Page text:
top of page


First started as "My 2 Cents" in 1997, I have written posts numbering into the hundreds. It will take some time to resurrect the older posts, so keep checking back. They will include meet reports, travelogues, and news of interest to Ontario licence plate collectors.

Dad's Plates

Updated: Oct 3, 2020

In the weeks after losing my father in August, I spent time around my parents’ house, supporting my mother in running errands, organizing belongings, and choosing what to donate, what to sell, and what to keep. Dad was a collector of many things, but there was no single theme in particular. He’d keep a rock that was shaped like a bone. He kept all the stray fishing lures that he found on the beach. He kept unneeded screws from various kits so he could use them down the road to repair something else. He kept art made by his kids and grand kids. He even kept our teeth after they were surreptitiously swapped out for coins by the tooth fairy. And, among many other things, he kept the various licence plates that I had given him over the years, not to mention keeping some of his own retired plates. They’re now with me. 2019 has given me a bewildering ride, in many ways. As the year comes to a close, I thought I would post Dad’s plates here, for catharsis, if nothing else.


Shortly after I joined ALPCA in 1995, I received a letter from Bill Verbakel of Sarnia, Ontario, which was an hour away from my home in London. I paid Bill a visit, and he happened to have a few mid-70s NWT bear passenger plates in his trade box. I picked out two of them: One for me, and one for my father. Dad always thought that the bear-shaped NWT plates were neat, and I knew he’d like one to hang up in the sauna or boathouse. I chose a bear from 1974, because that’s the year I was born… all the better to remind him of me. I gave it to him as a Christmas gift. He loved it, and sure enough, he hung it on the wall of his sauna change room, where it stayed for a couple of decades.


These beat-up truck plates were worn by my dad’s 1982 Chevrolet Custom Deluxe pickup. It was a bare-bones, straight-six model that had previously been used by the Ministry of Natural Resources (plate number JK5-833). The truck had apparently been in a collision sometime in its first year, and the MNR traded it in. It was repaired and put up for sale at Boston’s OK Used Cars on Bay Street in Sault Ste. Marie. My dad needed a truck for our cottage, and he bought this one in the late summer of ‘83. He was given new plates under the province’s plate-to-owner system: KC5-435. That truck served him faithfully for more than 12 years. One time, he had to pick up a load of lumber. The best place to buy it was Elliott’s Lumber, north of town. The beams were longer than the truck’s box. It was my job to sit in the back with the tailgate down while my dad drove up a steep, mile-long hill on Highway 17, and make sure the wood didn’t fall out onto the road.

Another time, late in the truck’s service life, I met my Dad in Toronto and swapped vehicles so I could borrow the truck to help my sister move. The truck had started to burn oil by this time. Dad would have to top up the oil with each refuelling stop. But as long as he had a bottle of 10W-30 in the cab, everything was fine. I drove the truck smoothly to London, with no issues, and helped my sister load up her stuff. By the time we hit the highway, the next day, I knew something was wrong. I couldn’t get any power, the engine seemed to wobble like an off-centre washing machine, and the top speed I could manage was about 50 km/h. It took us an hour to get from London to Strathroy, where I left my dad’s truck in a field and rented a newer one so I could get my sister’s stuff moved. I returned to get the truck a couple of days later, and even with the box unloaded, I had the same problem. I brought it to my local garage. The mechanic there suspected it was the transmission, and sent me downtown to a transmission repair shop. I went on a “symptom drive” with the guy who worked there, and he had a hunch. He put some oil into the engine, which took the whole bottle. And then a second bottle. And then a third one, after which time, the oil level was finally back up to normal. The truck started happily and drove normally after that. I drove it back up to Dad a couple of days later, and truck now took an entire bottle of oil with each gas stop! It was burning at an incredible rate, but otherwise, it was driving smoothly enough. Dad drove it for another few months before getting a new Chevy truck. But Old Grey’s time wasn’t quite up yet...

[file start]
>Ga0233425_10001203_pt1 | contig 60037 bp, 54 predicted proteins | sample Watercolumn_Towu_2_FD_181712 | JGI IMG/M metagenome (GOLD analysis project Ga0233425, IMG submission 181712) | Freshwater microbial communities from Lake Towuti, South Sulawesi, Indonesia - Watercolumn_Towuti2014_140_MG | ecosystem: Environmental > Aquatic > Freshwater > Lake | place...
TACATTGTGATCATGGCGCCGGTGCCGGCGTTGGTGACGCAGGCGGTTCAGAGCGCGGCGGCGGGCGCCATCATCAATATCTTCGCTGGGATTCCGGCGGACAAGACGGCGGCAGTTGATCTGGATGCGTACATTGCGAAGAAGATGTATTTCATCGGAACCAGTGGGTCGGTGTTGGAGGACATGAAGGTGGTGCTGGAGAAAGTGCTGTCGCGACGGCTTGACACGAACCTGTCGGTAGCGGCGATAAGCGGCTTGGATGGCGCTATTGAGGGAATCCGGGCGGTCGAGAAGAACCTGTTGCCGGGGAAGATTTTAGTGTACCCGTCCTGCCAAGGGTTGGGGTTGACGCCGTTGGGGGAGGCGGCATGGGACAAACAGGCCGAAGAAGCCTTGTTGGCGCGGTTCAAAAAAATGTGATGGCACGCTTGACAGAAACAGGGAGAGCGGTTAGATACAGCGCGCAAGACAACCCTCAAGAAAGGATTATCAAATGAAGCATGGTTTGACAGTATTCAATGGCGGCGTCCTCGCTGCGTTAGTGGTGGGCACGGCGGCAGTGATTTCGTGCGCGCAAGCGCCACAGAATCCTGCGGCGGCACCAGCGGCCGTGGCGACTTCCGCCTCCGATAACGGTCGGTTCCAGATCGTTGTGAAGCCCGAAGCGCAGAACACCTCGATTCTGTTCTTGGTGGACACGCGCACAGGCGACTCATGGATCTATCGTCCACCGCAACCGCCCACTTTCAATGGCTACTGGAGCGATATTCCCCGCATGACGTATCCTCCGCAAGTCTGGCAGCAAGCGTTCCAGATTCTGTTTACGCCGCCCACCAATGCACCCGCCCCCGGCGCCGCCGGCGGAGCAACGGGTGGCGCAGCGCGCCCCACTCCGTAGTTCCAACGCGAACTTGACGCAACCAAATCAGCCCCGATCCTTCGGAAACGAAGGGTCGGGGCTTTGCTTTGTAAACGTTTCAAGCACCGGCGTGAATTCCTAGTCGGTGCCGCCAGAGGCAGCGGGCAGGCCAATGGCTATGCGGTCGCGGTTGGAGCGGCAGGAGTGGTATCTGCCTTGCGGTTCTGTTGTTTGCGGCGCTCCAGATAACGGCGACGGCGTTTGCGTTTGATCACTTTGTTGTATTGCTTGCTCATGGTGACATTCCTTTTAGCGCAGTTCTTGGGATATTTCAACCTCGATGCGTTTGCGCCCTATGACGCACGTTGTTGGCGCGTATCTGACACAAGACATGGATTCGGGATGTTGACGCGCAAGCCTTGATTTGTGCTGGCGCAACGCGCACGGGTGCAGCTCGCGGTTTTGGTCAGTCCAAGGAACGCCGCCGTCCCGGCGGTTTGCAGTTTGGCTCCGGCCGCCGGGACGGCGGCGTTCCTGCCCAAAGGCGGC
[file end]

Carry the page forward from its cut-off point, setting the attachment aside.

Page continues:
Dad gave that '82 truck to my sister and her boyfriend, who replaced a couple of body panels, and put in new gaskets to curb the truck’s oil-drinking problem. Once that was fixed, they used it as their daily driver for another three or four years, with the plate number above. Eventually, they moved again and parked the truck at my parents’ place, next to the garage. The truck stayed there for a couple of years before everybody realized it was time to say goodbye. Sixteen years of service in all to one family… not bad for a second-hand, optionless, ex-government pickup!

The old grey truck, wearing my sister's plates (out of frame). In this pic, Dad is helping me cut some aspenite panels that I would later use to build my display of Ontario plates for the 2002 ALPCA Convention in Niagara Falls.

After Dad gave the ‘82 to my sister in the mid-90s, he brought home a new Chevy pickup, maroon this time, but still fairly spartan on the options side. Dad was a practical man and didn’t want to put a lot of whistles and bells into a pickup that wouldn’t see a lot of long-distance use. He used this truck

until after he retired, at which time he and my mother bought a fifth-wheel trailer, and needed a bigger engine to haul it. That truck ended up being a 2001 Ram, and he later bought a new 2011 Ram with the Laramie package-- a beautiful truck, the only one he bought brand-new, and sadly, it was also his last truck. I couldn’t get the plates from either Ram.